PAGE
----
ROME — People’s hearts and the entire church must be wide open to wonder and devotion to Christ and ready to embrace everyone — sinner and saint alike, Pope Francis said.
“The church of the perfect and pure is a room where there isn’t a place for anyone; the church with open doors that celebrates around Christ is, on the other hand, a large hall where everyone — the righteous and sinners — can enter,” the pope said in his homily during Mass June 6, to mark the feast of the Body and Blood of Christ.
“The Eucharist is meant to nourish those who are tired and hungry along the journey, let’s not forget this!” he said during the early evening Mass, which was celebrated at the Altar of the Chair in St. Peter’s Basilica with about 200 people, who wore masks and maintained social distance.
It was the second year the Mass was held with a reduced congregation and without the traditional outdoor Corpus Christi procession afterward as part of the ongoing efforts to contain the spread of the coronavirus.
The ceremony instead concluded with a long moment of silent eucharistic adoration and Benediction of the Blessed Sacrament. The feast of the Body and Blood of Christ celebrates the real presence of Christ in the Eucharist.
In his homily, Pope Francis looked at the meaning of the images presented in the reading from the Gospel of St. Mark which detailed Jesus’ instructions for preparing and finding a place for Passover and the Lord’s Supper.
Pope Francis said the image of a man carrying a jar of water reminds people that humanity is thirsty, “always seeking a source of water that satisfies and restores.”
“All of us journey through life with a jar in our hands” as “each one of us is thirsty for love, joy, a successful life in a more humane world,” he said, adding that only God can satisfy that real thirst for something more — that hope in an eternal life that sustains people in life.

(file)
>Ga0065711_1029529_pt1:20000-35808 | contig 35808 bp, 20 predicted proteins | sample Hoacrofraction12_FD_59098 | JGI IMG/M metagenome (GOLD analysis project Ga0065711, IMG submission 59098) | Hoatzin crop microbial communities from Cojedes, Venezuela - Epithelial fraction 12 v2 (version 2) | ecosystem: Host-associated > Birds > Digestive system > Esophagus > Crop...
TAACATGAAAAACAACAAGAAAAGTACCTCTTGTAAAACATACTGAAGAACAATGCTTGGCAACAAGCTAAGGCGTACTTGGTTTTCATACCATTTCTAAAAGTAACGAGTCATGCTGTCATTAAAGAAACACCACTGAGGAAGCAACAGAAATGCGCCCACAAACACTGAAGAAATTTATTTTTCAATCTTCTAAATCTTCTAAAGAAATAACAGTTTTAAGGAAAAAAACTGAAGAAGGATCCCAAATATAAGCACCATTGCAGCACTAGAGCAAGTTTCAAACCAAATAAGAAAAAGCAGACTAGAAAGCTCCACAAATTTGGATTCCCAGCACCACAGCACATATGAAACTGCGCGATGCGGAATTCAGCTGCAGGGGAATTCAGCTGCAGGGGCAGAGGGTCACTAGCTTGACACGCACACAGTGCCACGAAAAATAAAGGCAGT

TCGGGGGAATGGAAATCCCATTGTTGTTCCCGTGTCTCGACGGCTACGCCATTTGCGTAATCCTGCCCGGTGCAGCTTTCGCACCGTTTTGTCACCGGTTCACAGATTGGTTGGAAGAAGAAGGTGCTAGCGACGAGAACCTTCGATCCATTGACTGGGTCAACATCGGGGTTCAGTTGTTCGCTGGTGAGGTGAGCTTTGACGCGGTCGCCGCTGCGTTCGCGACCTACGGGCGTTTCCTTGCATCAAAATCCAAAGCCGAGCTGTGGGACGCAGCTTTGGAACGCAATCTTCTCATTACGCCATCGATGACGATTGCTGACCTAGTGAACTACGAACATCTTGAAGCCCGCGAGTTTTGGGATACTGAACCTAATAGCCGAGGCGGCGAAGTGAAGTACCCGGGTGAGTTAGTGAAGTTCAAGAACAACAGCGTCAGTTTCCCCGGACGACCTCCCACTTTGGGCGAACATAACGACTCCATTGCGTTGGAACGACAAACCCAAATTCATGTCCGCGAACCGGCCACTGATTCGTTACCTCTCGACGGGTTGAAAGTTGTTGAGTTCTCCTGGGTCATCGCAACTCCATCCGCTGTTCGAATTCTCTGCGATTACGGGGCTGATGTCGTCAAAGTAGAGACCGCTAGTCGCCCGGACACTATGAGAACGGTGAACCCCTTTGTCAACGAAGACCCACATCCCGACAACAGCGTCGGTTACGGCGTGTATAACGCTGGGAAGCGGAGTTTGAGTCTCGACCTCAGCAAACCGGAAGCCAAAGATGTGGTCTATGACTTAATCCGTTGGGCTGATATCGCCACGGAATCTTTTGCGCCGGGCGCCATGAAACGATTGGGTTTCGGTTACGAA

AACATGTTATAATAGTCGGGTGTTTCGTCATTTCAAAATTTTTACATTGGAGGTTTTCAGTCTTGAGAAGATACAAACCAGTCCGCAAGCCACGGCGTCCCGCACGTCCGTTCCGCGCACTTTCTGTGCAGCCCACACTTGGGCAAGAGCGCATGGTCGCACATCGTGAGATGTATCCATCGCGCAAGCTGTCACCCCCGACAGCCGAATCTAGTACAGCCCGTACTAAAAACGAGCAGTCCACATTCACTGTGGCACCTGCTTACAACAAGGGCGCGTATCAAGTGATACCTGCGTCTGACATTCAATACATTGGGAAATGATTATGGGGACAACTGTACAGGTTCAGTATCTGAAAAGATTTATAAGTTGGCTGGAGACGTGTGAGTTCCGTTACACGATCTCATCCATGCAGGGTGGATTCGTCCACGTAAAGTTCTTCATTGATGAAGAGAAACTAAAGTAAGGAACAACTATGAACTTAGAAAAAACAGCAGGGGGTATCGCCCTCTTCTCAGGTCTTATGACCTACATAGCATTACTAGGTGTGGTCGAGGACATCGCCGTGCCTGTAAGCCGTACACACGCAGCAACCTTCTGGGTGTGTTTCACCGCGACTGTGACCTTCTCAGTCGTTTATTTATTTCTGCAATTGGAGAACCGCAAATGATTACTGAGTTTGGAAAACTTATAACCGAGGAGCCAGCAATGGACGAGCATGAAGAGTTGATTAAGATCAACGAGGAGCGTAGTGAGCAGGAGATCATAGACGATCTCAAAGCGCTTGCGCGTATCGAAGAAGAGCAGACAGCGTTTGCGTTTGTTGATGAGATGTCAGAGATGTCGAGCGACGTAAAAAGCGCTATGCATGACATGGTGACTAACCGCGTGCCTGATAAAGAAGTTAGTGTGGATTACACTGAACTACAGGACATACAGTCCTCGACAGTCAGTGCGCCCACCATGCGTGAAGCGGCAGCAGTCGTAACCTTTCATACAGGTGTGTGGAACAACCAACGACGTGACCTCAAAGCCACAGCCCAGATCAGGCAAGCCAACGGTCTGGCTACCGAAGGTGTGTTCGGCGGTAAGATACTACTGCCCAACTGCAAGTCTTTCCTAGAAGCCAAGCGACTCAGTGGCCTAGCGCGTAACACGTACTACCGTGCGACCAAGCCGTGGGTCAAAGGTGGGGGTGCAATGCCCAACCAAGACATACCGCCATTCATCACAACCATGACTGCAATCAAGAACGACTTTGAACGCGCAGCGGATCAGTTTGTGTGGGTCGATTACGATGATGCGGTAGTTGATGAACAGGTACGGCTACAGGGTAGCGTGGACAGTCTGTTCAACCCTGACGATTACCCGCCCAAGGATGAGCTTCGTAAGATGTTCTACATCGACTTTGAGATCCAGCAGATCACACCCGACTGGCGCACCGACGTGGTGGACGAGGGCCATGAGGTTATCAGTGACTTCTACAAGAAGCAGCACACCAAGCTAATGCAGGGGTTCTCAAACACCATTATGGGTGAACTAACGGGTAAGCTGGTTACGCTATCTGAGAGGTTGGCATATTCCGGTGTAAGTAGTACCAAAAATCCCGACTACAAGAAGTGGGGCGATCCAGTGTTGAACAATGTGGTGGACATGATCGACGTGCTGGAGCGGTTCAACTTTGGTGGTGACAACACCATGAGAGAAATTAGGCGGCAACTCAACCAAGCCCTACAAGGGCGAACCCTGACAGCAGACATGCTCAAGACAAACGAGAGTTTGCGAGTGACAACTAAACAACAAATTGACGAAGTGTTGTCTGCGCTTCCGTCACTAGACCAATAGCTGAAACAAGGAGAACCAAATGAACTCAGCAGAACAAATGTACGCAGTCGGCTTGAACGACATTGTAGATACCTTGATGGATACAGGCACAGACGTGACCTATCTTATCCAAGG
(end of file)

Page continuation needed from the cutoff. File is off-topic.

Because that thirst is often not acknowledged, with fewer people seeking or asking about God, Christians must evangelize, the pope said.
It is not enough for the church to be a small group “of the usual people who gather to celebrate the Eucharist. We have to go into the city, encounter people, learn to recognize and reawaken the thirst for God and yearning for the Gospel,” he said. It will be that renewed thirst that brings people to the altar to encounter God in the Eucharist, he added.
The other important image is the grand upper room they find for the Passover meal, he said, a meal that will be significant because of a tiny morsel of bread.
“God makes himself small like a piece of bread,” so humble, hidden and sometimes invisible, that it is necessary that one’s heart be large, open and vigilant to recognize, welcome and adore him, the pope said.
“Instead, if our heart is less like a large room and more like storage closet where we regretfully keep old things, like an attic where we have long stored away our enthusiasm and dreams, like a cramped and dark room where we live alone, with ourselves, our problems and bitterness,” he said, “then it will be impossible to recognize this silent and humble presence of God.”
The church also must be a large, welcoming space, “not a small exclusive club, but a community with its arms wide open, welcoming to everyone,” and willing to lead to Christ the wounded, the wayward and those who have done wrong, he said.
“To celebrate and live the Eucharist,” he said, “we, too, are called to live this love, because you cannot break Sunday’s bread if your heart is closed to others, you cannot eat this bread if you do not give the bread to the hungry, you cannot share this bread if you do not share the sufferings of those in need.”
Earlier in the day, the pope greeted hundreds of people spread out in St. Peter’s Square for the noon recitation of the Angelus prayer.
The Eucharist, he said, shows “the strength to love those who make mistakes” because Jesus gave the world the bread of life on the night he was betrayed.
Jesus reacts to the evil of Judas’ betrayal with a greater good, responding to Judas’ “no” with the “yes” of mercy, he said. “He does not punish the sinner, but rather gives his life for him, he pays for him.”
“When we receive the Eucharist, Jesus does the same with us: he knows us; he knows we are sinners; he knows we make many mistakes, but he does not give up on joining his life to ours,” the pope said. “He knows that we need it, because the Eucharist is not the reward of saints, but the bread of sinners. This is why he exhorts us: ‘Do not be afraid! Take and eat.'”